• RI Database: The goal is to make available in an easily accessible form as much published retention index data as possible to aid in the identification of compounds by gas chromatography. This was accomplished by collecting most of the previously widely scattered literature values, finding and removing errors and providing the software necessary to use the information.

Research Activities and Technical Approach

EI Library

The size and scope of the EI Library is increased by the purchase of specialized collections, by both solicited and spontaneous contributions, by adding spectra from the literature, and, when not otherwise available, by obtaining the spectra at NIST of compounds both purchased and prepared.

Quality control is essential since the reliability of identifications depends on the spectra being of the correct compounds and of high quality. Although some aspects of the quality control can be and are automated, much of it must be done by experts.

An essential element in the NIST/EPA/NIH Mass Spectral Library is the software necessary to use the various libraries effectively. Past developments include the addition of synonyms for chemical names, the addition of chemical structures and Chemical Abstracts registry numbers, the development and implementation of spectral matching algorithms, the development of a retention index database with values linked to the appropriate spectra, and the development of AMDIS, a program that extracts clean spectra from complex gas chromatography/mass spectrometry data for comparison to library spectra. This software is available on a wide variety of commercial mass spectrometry instrumentation. Planning is underway to incorporate IUPAC International Chemical Identifiers (InChI) (mainly developed at NIST) into the system.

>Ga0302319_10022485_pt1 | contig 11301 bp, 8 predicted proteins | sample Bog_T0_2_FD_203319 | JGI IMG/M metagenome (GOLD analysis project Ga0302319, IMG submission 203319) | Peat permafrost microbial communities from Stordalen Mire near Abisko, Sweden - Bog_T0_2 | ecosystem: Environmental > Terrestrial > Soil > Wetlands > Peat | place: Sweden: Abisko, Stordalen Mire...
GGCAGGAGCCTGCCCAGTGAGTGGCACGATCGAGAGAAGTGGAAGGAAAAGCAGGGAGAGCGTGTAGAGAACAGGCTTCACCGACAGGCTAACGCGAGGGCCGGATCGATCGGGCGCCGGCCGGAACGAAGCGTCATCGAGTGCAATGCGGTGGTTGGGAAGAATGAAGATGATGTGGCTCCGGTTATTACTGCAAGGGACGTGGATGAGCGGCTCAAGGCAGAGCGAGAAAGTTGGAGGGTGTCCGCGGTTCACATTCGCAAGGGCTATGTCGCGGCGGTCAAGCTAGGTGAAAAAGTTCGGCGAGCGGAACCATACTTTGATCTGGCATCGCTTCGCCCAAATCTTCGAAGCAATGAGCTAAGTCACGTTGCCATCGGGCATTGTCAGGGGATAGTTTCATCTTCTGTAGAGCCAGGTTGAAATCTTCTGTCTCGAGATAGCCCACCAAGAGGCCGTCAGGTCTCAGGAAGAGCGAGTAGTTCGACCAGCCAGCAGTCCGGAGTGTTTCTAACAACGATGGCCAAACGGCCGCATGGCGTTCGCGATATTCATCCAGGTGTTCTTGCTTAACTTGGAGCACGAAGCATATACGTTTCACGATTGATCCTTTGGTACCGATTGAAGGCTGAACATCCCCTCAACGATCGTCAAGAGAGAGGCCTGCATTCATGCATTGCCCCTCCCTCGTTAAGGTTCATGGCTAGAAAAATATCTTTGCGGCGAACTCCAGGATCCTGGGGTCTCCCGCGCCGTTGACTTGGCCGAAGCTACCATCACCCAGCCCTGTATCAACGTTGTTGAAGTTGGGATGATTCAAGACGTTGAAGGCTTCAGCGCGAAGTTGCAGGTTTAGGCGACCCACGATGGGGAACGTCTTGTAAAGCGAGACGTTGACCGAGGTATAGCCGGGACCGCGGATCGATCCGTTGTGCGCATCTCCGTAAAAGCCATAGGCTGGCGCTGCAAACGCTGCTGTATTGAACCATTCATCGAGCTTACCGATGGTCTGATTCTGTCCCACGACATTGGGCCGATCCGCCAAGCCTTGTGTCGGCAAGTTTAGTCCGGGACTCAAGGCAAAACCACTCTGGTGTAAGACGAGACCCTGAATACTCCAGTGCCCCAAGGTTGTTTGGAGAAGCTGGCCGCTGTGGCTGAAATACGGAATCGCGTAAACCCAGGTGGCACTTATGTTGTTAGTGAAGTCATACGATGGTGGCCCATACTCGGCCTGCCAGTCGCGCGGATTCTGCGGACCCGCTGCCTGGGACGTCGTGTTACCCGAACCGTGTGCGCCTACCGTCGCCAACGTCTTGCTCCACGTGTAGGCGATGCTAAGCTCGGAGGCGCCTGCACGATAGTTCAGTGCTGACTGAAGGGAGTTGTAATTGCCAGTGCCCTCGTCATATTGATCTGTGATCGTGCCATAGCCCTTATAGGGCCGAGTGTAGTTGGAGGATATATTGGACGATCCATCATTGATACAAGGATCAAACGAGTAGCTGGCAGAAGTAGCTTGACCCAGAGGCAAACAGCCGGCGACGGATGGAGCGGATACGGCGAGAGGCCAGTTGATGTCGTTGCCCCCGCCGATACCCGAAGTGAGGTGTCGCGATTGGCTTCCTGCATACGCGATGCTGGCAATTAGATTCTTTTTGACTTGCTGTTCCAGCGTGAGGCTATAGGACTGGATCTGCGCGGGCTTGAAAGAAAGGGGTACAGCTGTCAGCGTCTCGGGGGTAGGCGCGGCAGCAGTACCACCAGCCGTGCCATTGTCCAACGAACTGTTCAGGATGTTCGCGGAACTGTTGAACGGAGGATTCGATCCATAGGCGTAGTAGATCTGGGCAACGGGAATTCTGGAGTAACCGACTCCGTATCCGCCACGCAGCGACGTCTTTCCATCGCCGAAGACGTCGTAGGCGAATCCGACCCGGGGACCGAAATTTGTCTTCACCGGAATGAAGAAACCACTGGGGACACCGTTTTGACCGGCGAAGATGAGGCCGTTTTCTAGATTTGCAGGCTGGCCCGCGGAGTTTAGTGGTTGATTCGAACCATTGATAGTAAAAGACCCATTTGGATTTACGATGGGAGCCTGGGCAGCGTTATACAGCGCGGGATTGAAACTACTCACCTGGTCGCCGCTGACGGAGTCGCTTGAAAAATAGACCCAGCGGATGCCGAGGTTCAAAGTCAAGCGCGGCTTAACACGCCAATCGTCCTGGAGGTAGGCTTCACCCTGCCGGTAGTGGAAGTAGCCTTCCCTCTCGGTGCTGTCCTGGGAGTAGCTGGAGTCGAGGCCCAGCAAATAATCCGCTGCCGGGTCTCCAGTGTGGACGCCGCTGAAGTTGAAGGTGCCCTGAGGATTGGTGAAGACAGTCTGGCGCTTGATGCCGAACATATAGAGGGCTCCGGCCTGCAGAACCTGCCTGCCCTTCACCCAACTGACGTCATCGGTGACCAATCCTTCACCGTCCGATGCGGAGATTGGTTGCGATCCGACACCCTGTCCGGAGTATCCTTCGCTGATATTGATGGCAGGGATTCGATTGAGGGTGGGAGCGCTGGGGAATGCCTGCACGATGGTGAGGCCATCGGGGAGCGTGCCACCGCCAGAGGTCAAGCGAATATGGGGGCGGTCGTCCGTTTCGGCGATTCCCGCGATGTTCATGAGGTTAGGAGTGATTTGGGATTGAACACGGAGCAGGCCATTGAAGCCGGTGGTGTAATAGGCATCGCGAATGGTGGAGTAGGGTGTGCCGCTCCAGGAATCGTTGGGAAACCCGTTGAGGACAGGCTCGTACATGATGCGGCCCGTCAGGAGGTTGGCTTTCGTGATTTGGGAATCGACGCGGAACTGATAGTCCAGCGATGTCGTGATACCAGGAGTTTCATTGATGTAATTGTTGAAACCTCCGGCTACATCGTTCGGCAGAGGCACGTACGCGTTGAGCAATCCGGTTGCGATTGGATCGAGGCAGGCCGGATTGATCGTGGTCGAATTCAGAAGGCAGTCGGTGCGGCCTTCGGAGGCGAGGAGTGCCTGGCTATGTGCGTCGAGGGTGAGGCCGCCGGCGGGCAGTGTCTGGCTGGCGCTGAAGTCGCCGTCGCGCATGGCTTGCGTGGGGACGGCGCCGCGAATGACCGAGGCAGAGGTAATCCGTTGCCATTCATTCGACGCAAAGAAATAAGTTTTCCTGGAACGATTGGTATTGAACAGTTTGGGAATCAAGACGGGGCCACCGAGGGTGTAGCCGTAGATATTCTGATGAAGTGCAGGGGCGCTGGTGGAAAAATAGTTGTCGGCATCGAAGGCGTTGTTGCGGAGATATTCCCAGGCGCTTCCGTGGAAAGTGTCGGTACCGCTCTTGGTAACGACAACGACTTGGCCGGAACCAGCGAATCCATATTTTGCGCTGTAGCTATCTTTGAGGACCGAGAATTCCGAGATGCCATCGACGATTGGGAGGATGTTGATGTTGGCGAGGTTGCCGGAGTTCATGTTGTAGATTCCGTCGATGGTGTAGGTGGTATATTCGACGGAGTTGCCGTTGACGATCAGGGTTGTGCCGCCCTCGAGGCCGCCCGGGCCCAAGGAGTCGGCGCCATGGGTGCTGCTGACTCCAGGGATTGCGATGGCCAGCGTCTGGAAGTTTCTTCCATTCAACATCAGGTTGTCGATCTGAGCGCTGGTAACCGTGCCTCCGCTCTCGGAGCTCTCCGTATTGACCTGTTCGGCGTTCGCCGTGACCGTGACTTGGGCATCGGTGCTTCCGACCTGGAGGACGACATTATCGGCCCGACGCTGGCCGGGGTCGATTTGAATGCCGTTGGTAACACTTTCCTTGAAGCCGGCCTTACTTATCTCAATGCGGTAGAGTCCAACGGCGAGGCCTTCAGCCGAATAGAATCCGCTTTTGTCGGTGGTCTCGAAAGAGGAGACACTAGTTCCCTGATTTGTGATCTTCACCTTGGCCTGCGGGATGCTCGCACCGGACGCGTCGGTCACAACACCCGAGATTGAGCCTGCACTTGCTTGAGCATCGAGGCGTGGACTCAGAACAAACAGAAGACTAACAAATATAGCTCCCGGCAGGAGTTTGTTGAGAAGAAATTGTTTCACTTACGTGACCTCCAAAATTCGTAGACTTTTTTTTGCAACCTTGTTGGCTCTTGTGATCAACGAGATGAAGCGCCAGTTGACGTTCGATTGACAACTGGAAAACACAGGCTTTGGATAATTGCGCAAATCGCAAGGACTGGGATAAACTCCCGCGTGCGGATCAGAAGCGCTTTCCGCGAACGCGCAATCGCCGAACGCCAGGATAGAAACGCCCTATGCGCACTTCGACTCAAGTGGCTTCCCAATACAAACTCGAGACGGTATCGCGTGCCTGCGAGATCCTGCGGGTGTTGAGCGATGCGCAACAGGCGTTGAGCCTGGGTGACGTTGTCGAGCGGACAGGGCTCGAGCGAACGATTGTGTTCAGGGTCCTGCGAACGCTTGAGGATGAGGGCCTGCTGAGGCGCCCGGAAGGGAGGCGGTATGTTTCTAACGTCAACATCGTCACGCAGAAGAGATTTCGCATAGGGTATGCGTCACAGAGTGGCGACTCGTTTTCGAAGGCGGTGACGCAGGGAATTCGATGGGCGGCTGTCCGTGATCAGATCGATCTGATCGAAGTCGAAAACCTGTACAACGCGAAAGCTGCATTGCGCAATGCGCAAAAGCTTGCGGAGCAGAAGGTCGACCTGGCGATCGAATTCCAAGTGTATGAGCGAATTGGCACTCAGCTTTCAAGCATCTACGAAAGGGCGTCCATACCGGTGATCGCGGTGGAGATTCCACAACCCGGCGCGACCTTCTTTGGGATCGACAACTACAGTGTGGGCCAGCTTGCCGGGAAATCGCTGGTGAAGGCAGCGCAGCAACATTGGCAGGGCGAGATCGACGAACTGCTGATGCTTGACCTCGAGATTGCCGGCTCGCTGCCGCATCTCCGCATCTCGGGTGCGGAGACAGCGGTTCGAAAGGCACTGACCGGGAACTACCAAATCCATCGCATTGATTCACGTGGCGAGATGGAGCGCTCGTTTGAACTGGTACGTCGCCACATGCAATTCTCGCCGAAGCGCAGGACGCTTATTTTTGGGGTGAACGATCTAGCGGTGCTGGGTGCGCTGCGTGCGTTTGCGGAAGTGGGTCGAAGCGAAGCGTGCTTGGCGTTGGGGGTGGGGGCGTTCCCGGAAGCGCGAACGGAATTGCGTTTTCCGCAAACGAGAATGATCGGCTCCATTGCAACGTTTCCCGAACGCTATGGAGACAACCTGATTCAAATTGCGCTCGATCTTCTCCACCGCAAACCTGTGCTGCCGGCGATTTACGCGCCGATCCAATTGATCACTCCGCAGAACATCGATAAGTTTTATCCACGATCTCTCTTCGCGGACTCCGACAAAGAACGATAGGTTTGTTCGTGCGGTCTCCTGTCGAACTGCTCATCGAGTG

RI Database

The RI Database is the largest available collection of retention indices. Most of the data was collected from the published literature although some was obtained at NIST at the same time as spectra for the EI Library. As with the NIST/EPA/NIH Mass Spectral Library the software provides chemical names, synonyms, Chemical Abstracts registry numbers, and structures.

Major Accomplishments

  • The current version of the EI library contains 306,622 EI spectra of 267,376 compounds.  Over the last decade about 10,000 spectra have been added each year.  Approximately 4500 copies of the NIST EI library are distributed each year for a fee as part of the NIST/EPA/NIH Mass Spectral Library. Most manufacturers of mass spectrometers offer the Database as an option and most instruments capable of generating EI spectra are delivered with the Database.
  • The GC Retention Index Database contains 404,045 retention index values for 99,400 compounds and will be released in the near future. The retention index values for which there is a corresponding mass spectrum are included in the NIST/EPA/NIH Mass Spectral Library.
  • Tandem (MS/MS) Library,  small molecules, contains  574,826 spectra of 118,082 precursor ions from 13,808 chemical compounds.
  • Tandem (MS/MS) Library,  biologically-active peptides, contains 90,244 spectra of 6,803 precursor ions from 1,904 peptides.
Created February 26, 2009, Updated September 23, 2019